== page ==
Missing Balcombe man took his own life, inquest hears

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A missing Balcombe man who suffered from mental health problems took his own life, an inquest heard.

Ervin Underdown, 32, was living with his sister and her partner in Meadow Close, Balcombe, but failed to return home on April 30, last year, sparking a major search around the area.

His body was found ten days later in a tent in Tilgate Woods, Crawley, by an off-duty police officer who was walking his dog.

At the inquest, held at Crawley Coroner’s Court on Friday (January 12), a statement from his sister, Nell, described how Mr Underdown had been feeling ‘very low’ and had been diagnosed with acute stress reaction.

It added: “Ervin loved gaming, cycling and fishing. He was hardworking and strong, but was quite a private man. In the last few days we thought he was making good progress.”

The inquest heard how Mr Underdown had moved from Scotland to Balcombe to stay with his sister after breaking up with his partner of 11 years, which had come as a ‘huge shock’.

It was also heard that he had previously attempted to take his own life, leaving him in hospital for three days.

A statement by Dr Christopher Shearn was read out and said Mr Underdown had ‘thoughts of suicide’ but that he was getting ‘plenty of support’.

He was signed off work by Dr Shearn and was diagnosed with acute stress reaction.

Mr Underdown presented himself to A&E at the Princess Royal Hospital in Haywards Heath on March 22, complaining of mental health problems, the inquest heard.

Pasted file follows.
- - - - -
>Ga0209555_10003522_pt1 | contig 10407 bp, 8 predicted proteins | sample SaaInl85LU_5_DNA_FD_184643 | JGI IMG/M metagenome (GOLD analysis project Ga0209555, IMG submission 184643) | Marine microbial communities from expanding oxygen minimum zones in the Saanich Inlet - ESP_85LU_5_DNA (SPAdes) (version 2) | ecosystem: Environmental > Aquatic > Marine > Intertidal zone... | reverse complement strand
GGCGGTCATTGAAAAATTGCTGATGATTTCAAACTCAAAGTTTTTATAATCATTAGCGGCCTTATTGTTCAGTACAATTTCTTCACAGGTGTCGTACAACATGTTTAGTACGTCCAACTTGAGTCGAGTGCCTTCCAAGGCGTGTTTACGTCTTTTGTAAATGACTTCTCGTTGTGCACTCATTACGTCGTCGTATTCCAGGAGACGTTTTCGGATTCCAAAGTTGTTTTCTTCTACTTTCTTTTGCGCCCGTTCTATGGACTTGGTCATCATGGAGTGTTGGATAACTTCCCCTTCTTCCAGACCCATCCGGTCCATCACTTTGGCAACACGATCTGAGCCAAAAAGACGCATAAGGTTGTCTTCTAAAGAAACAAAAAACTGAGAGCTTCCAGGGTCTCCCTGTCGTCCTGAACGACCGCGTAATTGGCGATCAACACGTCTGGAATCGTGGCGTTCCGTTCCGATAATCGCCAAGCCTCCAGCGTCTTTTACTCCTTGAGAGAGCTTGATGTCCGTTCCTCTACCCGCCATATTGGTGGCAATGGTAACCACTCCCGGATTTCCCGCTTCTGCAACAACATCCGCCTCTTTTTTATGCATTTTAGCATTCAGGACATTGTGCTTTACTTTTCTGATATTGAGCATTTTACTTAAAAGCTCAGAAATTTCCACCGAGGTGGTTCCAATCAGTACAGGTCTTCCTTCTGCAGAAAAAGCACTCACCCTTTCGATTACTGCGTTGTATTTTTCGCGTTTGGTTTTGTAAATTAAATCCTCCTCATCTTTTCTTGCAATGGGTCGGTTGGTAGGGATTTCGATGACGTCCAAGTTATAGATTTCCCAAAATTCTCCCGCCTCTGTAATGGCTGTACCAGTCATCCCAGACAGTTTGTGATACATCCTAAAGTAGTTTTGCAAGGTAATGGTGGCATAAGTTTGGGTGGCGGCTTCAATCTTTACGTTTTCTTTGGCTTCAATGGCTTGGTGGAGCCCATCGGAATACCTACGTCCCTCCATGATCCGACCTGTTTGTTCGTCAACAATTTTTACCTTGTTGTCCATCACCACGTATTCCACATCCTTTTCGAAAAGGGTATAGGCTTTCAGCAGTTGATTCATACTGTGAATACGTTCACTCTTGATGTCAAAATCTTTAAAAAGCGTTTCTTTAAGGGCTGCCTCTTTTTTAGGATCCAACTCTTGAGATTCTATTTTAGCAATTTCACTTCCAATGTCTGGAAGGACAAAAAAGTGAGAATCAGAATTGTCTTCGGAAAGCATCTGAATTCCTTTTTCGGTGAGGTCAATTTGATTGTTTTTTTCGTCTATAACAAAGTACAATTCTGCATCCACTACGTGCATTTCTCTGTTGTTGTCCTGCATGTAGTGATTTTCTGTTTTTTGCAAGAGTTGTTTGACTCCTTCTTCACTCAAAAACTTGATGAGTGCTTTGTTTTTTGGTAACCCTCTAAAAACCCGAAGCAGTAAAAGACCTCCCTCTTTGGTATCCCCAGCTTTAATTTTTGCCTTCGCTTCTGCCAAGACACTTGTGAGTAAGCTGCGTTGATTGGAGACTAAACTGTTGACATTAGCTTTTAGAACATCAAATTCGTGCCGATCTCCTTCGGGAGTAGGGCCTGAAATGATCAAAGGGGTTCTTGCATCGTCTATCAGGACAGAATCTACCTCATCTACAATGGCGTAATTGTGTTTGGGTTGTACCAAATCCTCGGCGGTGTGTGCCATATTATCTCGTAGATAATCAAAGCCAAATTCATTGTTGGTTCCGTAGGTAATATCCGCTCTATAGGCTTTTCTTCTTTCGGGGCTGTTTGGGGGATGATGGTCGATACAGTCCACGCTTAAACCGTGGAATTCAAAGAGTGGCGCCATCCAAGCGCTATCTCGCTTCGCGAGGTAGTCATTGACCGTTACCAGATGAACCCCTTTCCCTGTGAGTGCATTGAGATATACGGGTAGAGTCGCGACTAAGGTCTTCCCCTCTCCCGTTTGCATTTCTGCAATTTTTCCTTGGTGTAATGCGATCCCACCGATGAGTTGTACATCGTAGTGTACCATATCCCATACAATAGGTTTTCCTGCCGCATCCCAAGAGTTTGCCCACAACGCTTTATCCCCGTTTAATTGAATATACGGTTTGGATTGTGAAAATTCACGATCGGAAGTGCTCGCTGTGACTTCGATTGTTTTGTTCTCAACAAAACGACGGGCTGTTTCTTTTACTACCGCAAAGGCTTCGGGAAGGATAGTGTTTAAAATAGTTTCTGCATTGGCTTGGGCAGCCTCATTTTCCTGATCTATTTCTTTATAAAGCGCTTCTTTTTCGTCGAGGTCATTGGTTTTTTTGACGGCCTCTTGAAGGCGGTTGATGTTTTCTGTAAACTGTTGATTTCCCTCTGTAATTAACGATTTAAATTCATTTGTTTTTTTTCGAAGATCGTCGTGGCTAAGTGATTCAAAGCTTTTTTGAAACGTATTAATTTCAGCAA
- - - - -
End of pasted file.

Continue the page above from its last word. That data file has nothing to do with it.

He was treated by Brian Mpinyuri, a senior nurse practitioner, who told the inquest Mr Underdown had ‘symptoms of low mood and acute stress reaction’.

He added: “He had thoughts of suicide, but said he had no plans of doing this. I assessed him as not a high risk of suicide and he told me his previous attempt had been impulsive.”

Just days after Mr Underdown was referred as a ‘high risk’ to senior nurse practitioner Jon Sepenoo at Crawley Urgent Treatment Centre (UTC) after attending A&E again, but this time by ambulance.

It was heard that he had planned on taking his own life, prompting a 999 call on a train.

Dr Sepenoo referred Mr Underdown for mental health support as a priority.

He told the inquest: “Ervin was tearful and had suicide thoughts. He spoke of his previous suicide attempt, relationship breakdown and that he was not working at the moment and was missing his daughter.

“He was feeling frustrated, unhappy and disappointed his previous attempt to end his life had not worked.

“He told me he had not made any plans but was thinking about it. He engaged well and wanted help. He said hospital admission and being referred to the crisis support team was too much when I offered this to him.

“We went through all the options and I was happy and confident with my assessment.”

The next day Mr Underdown attended an emergency GP appointment with Jane Lazib, a community health nurse at Linwood Community Mental Health Centre in Haywards Heath, and appeared ‘distressed’.

Mrs Lazib told the inquest: “He came in with his sister, Nell, and presented to me as distressed with low mood and self blame due to his relationship breakdown, along with feelings of guilt.

“He said he had no planned attempts to take his own life and in my view he didn’t present as an immediate risk of suicide and he was assuring me he would not act on his thoughts.

“He also assured me he would go to Crawley UTC if he needed to. He was willing to engage with mental health services at Linwood. He was also reluctant to take any medication.”

The inquest heard how Mrs Lazib had reportedly offered Mr Underdown treatment from the crisis support team and had discussed hospital admission, but this had not been recorded in her notes.

Mrs Lazib referred Mr Underdown to the mental health team at Linwood, which she told the inquest would take up to five days.

It was later confirmed that due to it being a bank holiday weekend, this would have actually taken eight days.